A U.S. federal judge has ordered the government to reunite immigrant parents and children it separated after they crossed the border, as part of a preliminary injunction halting those separations unless the parent is unfit or presents a danger to the child.
U.S. District Judge Dana Sabraw granted the injunction in a case brought by the American Civil Liberties Union on behalf of some of the families authorities split up by detaining parents in one facility and their children in another.
The practice has led to more than 2,300 immigrant children being separated since President Donald Trump instituted a "zero tolerance" policy two months ago with the goal of prosecuting everyone who illegally crossed the border. Trump has repeatedly advocated for tighter border security and changes to who is allowed to enter the United States through legal immigration paths.
Sabraw ordered children under the age of five be reunited with their parents within 14 days and all other minor children be reunited within 30 days.
The judge sharply criticized the implementation of the Trump administration's policy, saying the multiple government agencies involved in border security, immigration enforcement, detentions and refugee programs were not ready to accommodate the mass influx of separated children.
"Measures were not in place to provide for communication between governmental agencies responsible for detaining parents and those responsible for housing children, or to provide for ready communication between separated parents and children. There was no reunification plan in place, and families have been separated for months."
Sabraw cited the existing systems in place to keep track of money, documents and other personal property of detainees, saying it is a "startling reality" that authorities were unprepared to do the same with children.
In addition to ordering the children be reunited, Sabraw also said the government should take all necessary steps to facilitate regular communication between parents and children detained in separate facilities, and that parents cannot be deported without their children.
The judge said the government raised concerns about an injunction preventing authorities from enforcing criminal and immigration laws, but that it would not do so.
"The government would remain free to enforce its criminal and immigration laws, and to exercise its discretion in matters of release and detention consistent with law," Sabraw wrote.
American Civil Liberties Union
The ACLU welcomed the ruling, which the government is free to appeal.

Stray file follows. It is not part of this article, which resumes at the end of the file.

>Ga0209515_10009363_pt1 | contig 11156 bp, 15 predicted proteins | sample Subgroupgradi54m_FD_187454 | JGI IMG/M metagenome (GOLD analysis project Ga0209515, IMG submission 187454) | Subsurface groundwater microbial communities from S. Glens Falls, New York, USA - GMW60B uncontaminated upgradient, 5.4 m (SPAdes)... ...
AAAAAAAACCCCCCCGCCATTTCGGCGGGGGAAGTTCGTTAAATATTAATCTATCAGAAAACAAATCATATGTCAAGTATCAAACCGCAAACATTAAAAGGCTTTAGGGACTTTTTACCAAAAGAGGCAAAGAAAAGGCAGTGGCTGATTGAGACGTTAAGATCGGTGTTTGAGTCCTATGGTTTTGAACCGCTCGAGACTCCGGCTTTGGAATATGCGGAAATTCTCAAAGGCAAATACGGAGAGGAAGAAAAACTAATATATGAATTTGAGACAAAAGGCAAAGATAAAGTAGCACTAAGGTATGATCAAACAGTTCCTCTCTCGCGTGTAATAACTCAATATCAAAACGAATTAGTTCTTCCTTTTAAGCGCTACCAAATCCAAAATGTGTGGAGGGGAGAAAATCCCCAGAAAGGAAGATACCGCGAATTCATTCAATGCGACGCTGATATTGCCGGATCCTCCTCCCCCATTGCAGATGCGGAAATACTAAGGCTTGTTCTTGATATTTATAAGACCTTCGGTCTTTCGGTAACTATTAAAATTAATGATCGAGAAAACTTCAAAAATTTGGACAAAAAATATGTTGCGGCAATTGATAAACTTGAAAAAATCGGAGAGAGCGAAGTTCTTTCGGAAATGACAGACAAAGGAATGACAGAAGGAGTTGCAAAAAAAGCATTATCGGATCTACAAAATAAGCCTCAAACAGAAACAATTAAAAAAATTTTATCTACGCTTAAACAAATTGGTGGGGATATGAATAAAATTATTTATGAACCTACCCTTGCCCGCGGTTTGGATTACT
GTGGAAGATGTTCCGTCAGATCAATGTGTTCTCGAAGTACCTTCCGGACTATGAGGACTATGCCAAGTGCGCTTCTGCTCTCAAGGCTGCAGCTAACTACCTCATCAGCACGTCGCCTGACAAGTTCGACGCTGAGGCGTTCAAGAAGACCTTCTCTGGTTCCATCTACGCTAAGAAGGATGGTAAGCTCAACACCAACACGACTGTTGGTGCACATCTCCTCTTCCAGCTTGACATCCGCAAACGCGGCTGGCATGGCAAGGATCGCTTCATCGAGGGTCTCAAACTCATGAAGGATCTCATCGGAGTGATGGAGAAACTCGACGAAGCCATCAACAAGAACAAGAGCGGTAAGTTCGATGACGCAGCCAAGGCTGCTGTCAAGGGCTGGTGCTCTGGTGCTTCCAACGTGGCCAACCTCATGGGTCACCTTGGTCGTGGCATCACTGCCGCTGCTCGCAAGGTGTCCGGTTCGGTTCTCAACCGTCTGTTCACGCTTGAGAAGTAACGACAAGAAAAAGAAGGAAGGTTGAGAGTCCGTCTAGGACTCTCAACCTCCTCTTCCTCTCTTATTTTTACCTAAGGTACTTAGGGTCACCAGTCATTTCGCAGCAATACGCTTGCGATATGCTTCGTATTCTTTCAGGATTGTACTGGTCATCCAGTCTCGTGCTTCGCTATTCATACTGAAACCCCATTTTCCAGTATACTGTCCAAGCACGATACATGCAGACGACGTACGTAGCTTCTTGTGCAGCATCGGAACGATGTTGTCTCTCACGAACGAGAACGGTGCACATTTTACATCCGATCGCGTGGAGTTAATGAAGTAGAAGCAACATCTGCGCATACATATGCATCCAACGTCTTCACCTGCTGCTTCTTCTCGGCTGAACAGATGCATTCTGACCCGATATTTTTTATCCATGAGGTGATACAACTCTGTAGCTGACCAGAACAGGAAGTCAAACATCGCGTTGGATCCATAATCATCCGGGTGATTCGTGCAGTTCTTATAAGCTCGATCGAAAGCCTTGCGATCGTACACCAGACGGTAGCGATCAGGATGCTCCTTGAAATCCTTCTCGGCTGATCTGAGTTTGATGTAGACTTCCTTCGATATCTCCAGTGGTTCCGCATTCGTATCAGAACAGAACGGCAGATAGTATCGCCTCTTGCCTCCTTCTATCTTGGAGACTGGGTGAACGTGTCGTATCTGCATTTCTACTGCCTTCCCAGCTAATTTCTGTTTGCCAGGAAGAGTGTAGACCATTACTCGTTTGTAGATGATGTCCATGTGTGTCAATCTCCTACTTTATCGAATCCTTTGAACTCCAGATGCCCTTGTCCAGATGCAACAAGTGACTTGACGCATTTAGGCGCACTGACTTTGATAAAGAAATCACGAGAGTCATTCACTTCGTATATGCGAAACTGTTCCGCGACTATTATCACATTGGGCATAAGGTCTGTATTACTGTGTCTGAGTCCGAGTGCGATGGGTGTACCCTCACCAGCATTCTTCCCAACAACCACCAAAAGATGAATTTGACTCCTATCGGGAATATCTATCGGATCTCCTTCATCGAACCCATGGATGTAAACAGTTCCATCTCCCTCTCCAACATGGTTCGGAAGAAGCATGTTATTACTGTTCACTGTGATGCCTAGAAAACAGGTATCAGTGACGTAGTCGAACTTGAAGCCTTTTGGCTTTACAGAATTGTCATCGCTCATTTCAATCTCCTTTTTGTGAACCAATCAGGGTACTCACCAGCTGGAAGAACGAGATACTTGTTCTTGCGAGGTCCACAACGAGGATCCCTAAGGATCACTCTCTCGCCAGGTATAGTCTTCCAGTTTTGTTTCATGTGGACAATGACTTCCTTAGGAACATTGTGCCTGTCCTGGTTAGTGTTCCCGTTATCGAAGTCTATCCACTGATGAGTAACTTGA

"This ruling is an enormous victory for parents and children who thought they may never see each other again. Tears will be flowing in detention centers across the country when the families learn they will be reunited," said Lee Gelernt, deputy director of the ACLU's Immigrants' Rights Project.
Attorney General Jeff Sessions, speaking at an event Wednesday in Los Angeles, defended the administration's immigration policies as necessary for safety and security.
"This immigration question is a decisive issue for our time as the president often says a country without borders is not a country," Sessions said. "I don't know why that's so hard for some people to understand. In the United States. We have the most generous immigration laws in the world."
After sharp criticism, Trump issued an executive order last week maintaining his "zero tolerance" prosecution policy, but saying parents and children could be detained together.
The ACLU said the order did nothing to address the harm already done to parents and children authorities split up, and that children did not belong in detention at all.
Members of Congress have been trying to tackle the issue through a series of proposed bills ranging from those dealing only with separations to more comprehensive immigration reform measures.
While the legal battles continue, the House of Representatives is set to vote Wednesday on a bill to put into law a policy to keep families together if they are caught crossing the border illegally.
House Speaker Paul Ryan said, "We have made it extremely clear we want to keep families together, and we want to secure the border and enforce our laws," House Speaker Paul Ryan said. "We should be able to do all of those, and that is the legislation we are supporting and proposing.”
Trump has requested lawmakers also approve more funding for a wall along the border with Mexico, "so we can finish it quickly" to thwart more illegal immigration.
Most of the migrants stopped by U.S. border agents have trekked for weeks from violence-ravaged Guatemala, Honduras and El Salvador through Mexico to reach the United States.
The White House announced that Vice President Mike Pence and Homeland Security chief Kirstjen Nielsen will discuss immigration Thursday in Guatemala with top officials from the three Central American countries.
The top U.S. border enforcement official acknowledged Monday authorities are unable to carry out the ban on illegal migrants entering the country because it does not have enough beds to keep the families together while the parents are prosecuted.
Customs and Border Protection Commissioner Kevin McAleenan told reporters in Texas he stopped sending cases of parents charged with illegally entering the country to prosecutors after Trump signed an executive order last week to stop the separation of migrant parents and children.
McAleenan insisted the administration's "zero-tolerance" policy remains in effect, despite the current challenges, and said he is working on a plan to resume prosecutions.